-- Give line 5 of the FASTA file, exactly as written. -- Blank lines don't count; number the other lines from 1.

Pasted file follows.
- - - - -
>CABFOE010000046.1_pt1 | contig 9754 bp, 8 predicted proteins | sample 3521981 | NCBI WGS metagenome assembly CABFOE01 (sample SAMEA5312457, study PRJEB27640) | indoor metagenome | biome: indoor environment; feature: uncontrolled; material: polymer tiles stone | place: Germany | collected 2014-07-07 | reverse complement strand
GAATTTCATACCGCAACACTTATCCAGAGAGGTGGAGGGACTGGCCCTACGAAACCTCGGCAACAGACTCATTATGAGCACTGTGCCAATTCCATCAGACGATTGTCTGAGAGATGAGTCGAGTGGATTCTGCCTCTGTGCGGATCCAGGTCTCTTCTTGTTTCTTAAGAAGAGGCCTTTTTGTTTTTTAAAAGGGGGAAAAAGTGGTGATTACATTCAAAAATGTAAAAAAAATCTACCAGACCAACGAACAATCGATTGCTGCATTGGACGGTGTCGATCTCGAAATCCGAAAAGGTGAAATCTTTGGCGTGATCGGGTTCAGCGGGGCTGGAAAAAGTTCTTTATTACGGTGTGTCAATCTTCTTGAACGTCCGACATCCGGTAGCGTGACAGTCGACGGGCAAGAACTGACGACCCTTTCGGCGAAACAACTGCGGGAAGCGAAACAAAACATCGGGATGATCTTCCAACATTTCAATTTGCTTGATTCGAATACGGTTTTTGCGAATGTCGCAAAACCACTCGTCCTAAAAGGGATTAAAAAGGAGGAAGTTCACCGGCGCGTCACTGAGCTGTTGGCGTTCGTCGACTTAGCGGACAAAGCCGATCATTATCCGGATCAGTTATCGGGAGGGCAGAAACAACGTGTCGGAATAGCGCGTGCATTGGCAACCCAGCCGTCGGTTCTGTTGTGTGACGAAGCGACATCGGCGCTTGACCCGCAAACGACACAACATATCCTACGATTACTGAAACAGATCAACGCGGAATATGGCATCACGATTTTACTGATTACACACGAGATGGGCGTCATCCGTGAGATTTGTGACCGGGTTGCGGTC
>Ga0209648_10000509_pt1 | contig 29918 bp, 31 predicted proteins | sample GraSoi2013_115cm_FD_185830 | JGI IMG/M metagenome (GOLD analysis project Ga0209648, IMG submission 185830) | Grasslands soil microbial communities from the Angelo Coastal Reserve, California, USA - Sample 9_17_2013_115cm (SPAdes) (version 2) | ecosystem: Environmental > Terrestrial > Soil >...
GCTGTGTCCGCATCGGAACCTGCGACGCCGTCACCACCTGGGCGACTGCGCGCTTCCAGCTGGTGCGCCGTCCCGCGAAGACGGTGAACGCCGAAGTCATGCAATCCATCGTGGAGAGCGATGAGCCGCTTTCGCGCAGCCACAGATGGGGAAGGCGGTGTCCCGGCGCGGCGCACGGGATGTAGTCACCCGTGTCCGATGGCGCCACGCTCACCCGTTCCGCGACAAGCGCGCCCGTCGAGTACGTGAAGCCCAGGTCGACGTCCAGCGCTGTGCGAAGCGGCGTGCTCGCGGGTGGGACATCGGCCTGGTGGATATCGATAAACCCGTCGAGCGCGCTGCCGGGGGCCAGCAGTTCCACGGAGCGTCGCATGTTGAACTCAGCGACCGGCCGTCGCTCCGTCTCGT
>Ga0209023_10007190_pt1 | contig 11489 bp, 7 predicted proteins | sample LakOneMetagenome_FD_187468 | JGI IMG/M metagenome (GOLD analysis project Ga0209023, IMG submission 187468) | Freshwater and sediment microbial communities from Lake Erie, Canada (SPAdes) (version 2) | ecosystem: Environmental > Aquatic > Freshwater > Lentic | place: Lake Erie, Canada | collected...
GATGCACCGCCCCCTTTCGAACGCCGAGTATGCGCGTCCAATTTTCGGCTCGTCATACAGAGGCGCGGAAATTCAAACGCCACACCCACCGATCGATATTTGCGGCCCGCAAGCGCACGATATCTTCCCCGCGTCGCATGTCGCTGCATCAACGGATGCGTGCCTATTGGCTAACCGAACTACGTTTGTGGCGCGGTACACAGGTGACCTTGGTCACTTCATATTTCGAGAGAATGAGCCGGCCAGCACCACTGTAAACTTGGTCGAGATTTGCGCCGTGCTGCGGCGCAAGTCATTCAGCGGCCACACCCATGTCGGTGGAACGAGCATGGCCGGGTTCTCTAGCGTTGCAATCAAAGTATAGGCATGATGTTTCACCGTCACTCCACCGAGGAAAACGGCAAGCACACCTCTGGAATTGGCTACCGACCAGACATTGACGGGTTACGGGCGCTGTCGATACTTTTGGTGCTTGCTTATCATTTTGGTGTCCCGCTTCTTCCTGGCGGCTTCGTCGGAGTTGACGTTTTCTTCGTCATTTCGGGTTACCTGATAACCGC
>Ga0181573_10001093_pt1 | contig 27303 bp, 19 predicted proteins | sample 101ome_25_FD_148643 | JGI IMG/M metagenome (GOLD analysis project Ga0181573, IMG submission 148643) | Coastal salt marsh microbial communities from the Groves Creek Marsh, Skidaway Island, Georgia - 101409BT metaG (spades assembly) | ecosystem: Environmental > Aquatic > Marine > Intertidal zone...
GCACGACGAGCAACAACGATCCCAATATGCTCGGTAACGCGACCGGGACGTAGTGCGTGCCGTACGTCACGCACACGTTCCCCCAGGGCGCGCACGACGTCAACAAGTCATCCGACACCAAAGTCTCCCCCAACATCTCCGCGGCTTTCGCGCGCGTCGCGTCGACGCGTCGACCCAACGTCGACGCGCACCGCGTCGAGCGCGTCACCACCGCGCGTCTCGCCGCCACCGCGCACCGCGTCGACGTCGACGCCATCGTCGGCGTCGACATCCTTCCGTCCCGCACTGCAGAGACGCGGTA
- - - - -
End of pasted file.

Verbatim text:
>Ga0209023_10007190_pt1 | contig 11489 bp, 7 predicted proteins | sample LakOneMetagenome_FD_187468 | JGI IMG/M metagenome (GOLD analysis project Ga0209023, IMG submission 187468) | Freshwater and sediment microbial communities from Lake Erie, Canada (SPAdes) (version 2) | ecosystem: Environmental > Aquatic > Freshwater > Lentic | place: Lake Erie, Canada | collected...